The Flanders Marine Institute (VLIZ), host institute of the WoRMS database, is now officially a World Data Centre.
VLIZ was awarded this honour and saw its efforts in managing marine data since 2000 rewarded with an international certification within the World Data System of the International Council for Science (ICSU). VLIZ is now an official member of a global network of 28 world data centres, of which only 4 deal with marine data management.
Within these partnerships VLIZ has realised, among other initiatives, two projects with a global coverage: (1) the development and hosting of the World Register of Marine Species (WoRMS: http://www.marinespecies.org), the authoritative global taxonomic list of unique marine animal and –plant species names; and (2) the implementation of a real-time database with sea level data of 531 places on earth (the Sea Level Monitoring Facility of the Global Sea Level Observing System: http://www.ioc-sealevelmonitoring.org ). The latter has proved its worth after the earth quakes in Chile (27 February 2010) and Japan (11 March 2011).
The International Council for Science (ICSU: http://www.icsu.org) that coordinates the new World Data System, has its head quarters in Paris. It strengthen international science for the benefit of society by networking 120 National Scientific Members from 141 countries and 30 international Scientific Unions, and by organizing the International Polar Year (IPY), the biodiversity program Diversitas and the Scientific Committee on Antarctic Research (SCAR).
After having entrusted data to a few isolated centralized data centres worldwide for fifty years, ICSU decided to create a distributed world data system in 2008 (World Data System: http://www.icsu-wds.org/). In this way, ICSU is able to make a better use of new Internet technologies and distribute the responsibilities in the field of management and exchange of scientific information between multiple data centres – conforming to strict quality standards – around the world. This involves multidisciplinary earth observation data, with wide geographic coverage: measurements by scientists, but also by satellites, sensors, buoys of all kinds, etc. Out of the 28 approved WDC's, 4 relate to marine data management, including VLIZ.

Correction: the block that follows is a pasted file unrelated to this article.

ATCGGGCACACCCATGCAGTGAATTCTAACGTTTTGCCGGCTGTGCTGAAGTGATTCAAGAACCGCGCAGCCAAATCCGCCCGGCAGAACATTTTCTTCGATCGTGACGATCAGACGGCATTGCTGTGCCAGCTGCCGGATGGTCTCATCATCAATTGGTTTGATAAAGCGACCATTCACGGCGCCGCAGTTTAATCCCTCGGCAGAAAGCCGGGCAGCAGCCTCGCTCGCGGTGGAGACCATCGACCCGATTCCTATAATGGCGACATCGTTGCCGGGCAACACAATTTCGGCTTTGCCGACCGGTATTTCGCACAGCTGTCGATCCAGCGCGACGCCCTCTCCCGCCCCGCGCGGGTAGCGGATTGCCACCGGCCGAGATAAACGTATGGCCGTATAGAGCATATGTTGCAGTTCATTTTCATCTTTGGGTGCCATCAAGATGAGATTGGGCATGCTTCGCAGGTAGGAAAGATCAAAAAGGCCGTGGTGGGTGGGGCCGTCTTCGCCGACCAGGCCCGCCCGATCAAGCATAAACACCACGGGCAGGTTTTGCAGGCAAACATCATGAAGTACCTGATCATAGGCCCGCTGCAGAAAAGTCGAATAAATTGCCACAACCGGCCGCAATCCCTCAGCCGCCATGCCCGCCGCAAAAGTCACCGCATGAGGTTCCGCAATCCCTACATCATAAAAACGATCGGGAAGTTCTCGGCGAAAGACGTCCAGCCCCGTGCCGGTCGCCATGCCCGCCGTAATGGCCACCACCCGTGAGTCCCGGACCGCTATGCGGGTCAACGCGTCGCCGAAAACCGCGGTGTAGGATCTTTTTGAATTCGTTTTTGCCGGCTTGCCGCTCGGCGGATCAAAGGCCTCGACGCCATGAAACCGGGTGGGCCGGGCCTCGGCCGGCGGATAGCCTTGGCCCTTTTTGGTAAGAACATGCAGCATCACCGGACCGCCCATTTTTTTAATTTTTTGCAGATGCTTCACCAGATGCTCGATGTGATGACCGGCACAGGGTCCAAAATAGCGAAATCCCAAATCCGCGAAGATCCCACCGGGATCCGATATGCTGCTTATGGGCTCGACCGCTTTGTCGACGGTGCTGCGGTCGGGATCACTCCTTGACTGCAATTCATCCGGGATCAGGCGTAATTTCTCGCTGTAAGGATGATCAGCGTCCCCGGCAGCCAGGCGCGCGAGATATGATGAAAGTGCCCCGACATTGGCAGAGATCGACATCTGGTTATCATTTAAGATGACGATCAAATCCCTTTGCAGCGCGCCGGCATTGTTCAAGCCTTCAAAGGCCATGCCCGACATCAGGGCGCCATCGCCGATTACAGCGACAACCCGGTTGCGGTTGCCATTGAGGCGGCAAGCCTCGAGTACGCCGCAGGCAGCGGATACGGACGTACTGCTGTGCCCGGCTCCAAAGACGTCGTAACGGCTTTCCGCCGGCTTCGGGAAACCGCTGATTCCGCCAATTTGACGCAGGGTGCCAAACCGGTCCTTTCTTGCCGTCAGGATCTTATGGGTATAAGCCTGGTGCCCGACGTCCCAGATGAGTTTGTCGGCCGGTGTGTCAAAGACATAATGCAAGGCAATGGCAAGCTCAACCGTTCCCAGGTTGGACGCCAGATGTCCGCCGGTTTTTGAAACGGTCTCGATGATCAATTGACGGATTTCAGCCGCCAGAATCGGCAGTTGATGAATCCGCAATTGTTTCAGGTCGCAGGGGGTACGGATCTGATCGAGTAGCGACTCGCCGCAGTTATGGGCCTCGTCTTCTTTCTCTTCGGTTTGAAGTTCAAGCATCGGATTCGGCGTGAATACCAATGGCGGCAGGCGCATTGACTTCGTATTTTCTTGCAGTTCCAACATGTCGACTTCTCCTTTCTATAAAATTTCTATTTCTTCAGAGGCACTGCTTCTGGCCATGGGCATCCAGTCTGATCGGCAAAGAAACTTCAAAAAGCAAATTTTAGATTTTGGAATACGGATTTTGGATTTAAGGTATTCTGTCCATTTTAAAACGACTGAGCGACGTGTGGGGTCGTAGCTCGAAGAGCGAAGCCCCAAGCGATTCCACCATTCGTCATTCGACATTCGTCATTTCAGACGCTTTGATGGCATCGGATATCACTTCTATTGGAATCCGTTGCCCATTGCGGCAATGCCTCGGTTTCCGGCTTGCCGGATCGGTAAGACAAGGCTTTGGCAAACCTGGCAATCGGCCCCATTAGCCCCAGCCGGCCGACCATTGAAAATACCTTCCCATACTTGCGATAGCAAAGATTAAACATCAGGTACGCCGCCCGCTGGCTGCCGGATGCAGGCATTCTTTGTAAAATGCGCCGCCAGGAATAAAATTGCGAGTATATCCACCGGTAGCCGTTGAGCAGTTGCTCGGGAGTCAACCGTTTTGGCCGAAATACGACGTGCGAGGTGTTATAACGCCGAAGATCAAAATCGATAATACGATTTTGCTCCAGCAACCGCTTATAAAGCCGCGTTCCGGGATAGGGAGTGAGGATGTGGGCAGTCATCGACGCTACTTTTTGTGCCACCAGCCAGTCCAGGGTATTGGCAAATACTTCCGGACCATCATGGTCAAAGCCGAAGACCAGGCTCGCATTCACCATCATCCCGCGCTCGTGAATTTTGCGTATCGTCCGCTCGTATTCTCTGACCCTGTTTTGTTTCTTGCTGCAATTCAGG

The membership of the VLIZ data centre as a component within the WDS has been subject of a rigorous evaluation. And that’s how the assessment committee has put it in words: “VLIZ has a well organized data centre with an international reputation and a good scientific background. VLIZ has a very serious approach to data collection, management, curation and distribution”.
The Flanders Marine Institute was established in 1999 by the Flemish government, the province of West-Flanders and the Fund for Scientific Research and since then plays a vital supporting and informative role in the field of the marine and coastal sciences in Belgium and abroad.
VLIZ owes the certification to the cooperation within 15 international working groups and networks, including the Intergovernmental Oceanographic Commission van UNESCO (IOC-UNESCO: http://ioc-unesco.org), the Census of Marine Life (CoML: http://www.coml.org), the bio-geographic information system OBIS (http://www.iobis.org) and the Society for the Management of Electronic Biodiversity Data (SMEBD: http://www.smebd.eu).